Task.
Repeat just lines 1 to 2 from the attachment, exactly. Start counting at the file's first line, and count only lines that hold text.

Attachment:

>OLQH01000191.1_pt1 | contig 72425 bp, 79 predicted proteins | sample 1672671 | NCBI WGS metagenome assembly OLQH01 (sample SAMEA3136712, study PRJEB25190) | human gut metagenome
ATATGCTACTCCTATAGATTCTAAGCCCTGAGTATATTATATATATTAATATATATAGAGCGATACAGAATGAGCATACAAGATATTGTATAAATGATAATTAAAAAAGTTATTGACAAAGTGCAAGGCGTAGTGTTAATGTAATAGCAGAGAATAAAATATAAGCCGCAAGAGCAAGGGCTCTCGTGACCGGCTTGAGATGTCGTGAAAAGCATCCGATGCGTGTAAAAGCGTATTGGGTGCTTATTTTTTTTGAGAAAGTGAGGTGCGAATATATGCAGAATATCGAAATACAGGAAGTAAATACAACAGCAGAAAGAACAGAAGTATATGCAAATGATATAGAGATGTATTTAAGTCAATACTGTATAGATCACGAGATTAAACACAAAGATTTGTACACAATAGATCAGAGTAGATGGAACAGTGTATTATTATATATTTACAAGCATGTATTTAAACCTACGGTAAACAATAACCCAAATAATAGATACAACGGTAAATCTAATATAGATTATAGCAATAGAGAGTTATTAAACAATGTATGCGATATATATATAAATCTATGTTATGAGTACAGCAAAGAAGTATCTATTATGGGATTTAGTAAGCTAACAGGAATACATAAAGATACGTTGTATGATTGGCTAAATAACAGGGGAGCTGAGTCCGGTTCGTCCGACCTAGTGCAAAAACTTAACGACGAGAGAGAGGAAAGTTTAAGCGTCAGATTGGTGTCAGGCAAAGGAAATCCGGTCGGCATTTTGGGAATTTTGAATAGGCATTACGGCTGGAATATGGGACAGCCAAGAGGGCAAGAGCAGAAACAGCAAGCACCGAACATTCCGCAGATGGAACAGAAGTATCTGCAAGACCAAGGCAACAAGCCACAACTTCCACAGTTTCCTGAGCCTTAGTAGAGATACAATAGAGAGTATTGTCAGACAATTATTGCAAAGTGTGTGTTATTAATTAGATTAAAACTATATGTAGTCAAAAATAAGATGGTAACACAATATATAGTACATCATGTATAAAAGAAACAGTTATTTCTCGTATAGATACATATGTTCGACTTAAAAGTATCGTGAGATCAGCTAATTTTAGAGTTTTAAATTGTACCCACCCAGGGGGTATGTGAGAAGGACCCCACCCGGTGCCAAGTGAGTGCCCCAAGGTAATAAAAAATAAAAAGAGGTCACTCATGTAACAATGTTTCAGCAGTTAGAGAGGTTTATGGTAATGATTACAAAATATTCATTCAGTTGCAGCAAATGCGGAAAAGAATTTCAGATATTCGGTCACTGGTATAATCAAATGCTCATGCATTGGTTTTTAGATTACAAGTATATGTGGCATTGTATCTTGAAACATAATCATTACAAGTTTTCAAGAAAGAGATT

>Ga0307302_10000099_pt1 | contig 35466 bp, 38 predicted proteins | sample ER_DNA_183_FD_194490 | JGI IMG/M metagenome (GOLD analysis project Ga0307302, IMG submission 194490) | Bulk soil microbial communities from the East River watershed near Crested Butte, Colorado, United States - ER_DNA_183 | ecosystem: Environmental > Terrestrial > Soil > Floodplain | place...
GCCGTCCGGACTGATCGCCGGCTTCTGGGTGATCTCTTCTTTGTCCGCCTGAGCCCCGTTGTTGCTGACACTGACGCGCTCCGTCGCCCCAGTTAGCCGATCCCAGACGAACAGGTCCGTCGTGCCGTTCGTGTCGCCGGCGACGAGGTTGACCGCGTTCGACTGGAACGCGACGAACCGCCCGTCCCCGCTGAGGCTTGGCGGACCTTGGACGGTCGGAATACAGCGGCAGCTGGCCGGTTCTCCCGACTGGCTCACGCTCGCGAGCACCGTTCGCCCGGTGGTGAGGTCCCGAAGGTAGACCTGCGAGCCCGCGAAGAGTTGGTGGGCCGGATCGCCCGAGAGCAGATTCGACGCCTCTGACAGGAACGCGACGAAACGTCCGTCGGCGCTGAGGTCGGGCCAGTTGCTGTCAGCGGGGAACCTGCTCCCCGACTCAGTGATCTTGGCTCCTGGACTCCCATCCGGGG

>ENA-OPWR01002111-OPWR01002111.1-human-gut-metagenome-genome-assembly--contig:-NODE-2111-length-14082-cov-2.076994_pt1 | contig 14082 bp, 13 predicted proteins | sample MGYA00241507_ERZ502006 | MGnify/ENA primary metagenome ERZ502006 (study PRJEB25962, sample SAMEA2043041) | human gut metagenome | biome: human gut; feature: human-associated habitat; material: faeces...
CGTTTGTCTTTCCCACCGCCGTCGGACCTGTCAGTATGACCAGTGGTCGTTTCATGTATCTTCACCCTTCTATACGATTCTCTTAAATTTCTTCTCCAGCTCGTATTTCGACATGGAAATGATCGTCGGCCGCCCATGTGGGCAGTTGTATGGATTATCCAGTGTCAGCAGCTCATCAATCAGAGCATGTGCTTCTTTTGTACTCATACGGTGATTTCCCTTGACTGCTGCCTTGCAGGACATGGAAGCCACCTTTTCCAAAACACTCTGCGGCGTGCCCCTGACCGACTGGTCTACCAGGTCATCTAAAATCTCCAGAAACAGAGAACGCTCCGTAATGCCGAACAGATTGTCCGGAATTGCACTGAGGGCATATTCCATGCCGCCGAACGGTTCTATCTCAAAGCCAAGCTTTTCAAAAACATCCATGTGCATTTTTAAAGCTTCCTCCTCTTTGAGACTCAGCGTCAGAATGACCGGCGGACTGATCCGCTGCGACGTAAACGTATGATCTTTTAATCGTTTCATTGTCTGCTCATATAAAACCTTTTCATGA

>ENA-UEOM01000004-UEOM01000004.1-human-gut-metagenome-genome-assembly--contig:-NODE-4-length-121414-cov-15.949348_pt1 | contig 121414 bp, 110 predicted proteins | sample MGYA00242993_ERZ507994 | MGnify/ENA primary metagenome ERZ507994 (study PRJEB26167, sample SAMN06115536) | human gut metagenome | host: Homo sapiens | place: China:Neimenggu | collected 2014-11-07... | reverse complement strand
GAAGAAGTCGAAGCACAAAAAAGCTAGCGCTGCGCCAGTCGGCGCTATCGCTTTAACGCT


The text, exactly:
>OLQH01000191.1_pt1 | contig 72425 bp, 79 predicted proteins | sample 1672671 | NCBI WGS metagenome assembly OLQH01 (sample SAMEA3136712, study PRJEB25190) | human gut metagenome
ATATGCTACTCCTATAGATTCTAAGCCCTGAGTATATTATATATATTAATATATATAGAGCGATACAGAATGAGCATACAAGATATTGTATAAATGATAATTAAAAAAGTTATTGACAAAGTGCAAGGCGTAGTGTTAATGTAATAGCAGAGAATAAAATATAAGCCGCAAGAGCAAGGGCTCTCGTGACCGGCTTGAGATGTCGTGAAAAGCATCCGATGCGTGTAAAAGCGTATTGGGTGCTTATTTTTTTTGAGAAAGTGAGGTGCGAATATATGCAGAATATCGAAATACAGGAAGTAAATACAACAGCAGAAAGAACAGAAGTATATGCAAATGATATAGAGATGTATTTAAGTCAATACTGTATAGATCACGAGATTAAACACAAAGATTTGTACACAATAGATCAGAGTAGATGGAACAGTGTATTATTATATATTTACAAGCATGTATTTAAACCTACGGTAAACAATAACCCAAATAATAGATACAACGGTAAATCTAATATAGATTATAGCAATAGAGAGTTATTAAACAATGTATGCGATATATATATAAATCTATGTTATGAGTACAGCAAAGAAGTATCTATTATGGGATTTAGTAAGCTAACAGGAATACATAAAGATACGTTGTATGATTGGCTAAATAACAGGGGAGCTGAGTCCGGTTCGTCCGACCTAGTGCAAAAACTTAACGACGAGAGAGAGGAAAGTTTAAGCGTCAGATTGGTGTCAGGCAAAGGAAATCCGGTCGGCATTTTGGGAATTTTGAATAGGCATTACGGCTGGAATATGGGACAGCCAAGAGGGCAAGAGCAGAAACAGCAAGCACCGAACATTCCGCAGATGGAACAGAAGTATCTGCAAGACCAAGGCAACAAGCCACAACTTCCACAGTTTCCTGAGCCTTAGTAGAGATACAATAGAGAGTATTGTCAGACAATTATTGCAAAGTGTGTGTTATTAATTAGATTAAAACTATATGTAGTCAAAAATAAGATGGTAACACAATATATAGTACATCATGTATAAAAGAAACAGTTATTTCTCGTATAGATACATATGTTCGACTTAAAAGTATCGTGAGATCAGCTAATTTTAGAGTTTTAAATTGTACCCACCCAGGGGGTATGTGAGAAGGACCCCACCCGGTGCCAAGTGAGTGCCCCAAGGTAATAAAAAATAAAAAGAGGTCACTCATGTAACAATGTTTCAGCAGTTAGAGAGGTTTATGGTAATGATTACAAAATATTCATTCAGTTGCAGCAAATGCGGAAAAGAATTTCAGATATTCGGTCACTGGTATAATCAAATGCTCATGCATTGGTTTTTAGATTACAAGTATATGTGGCATTGTATCTTGAAACATAATCATTACAAGTTTTCAAGAAAGAGATT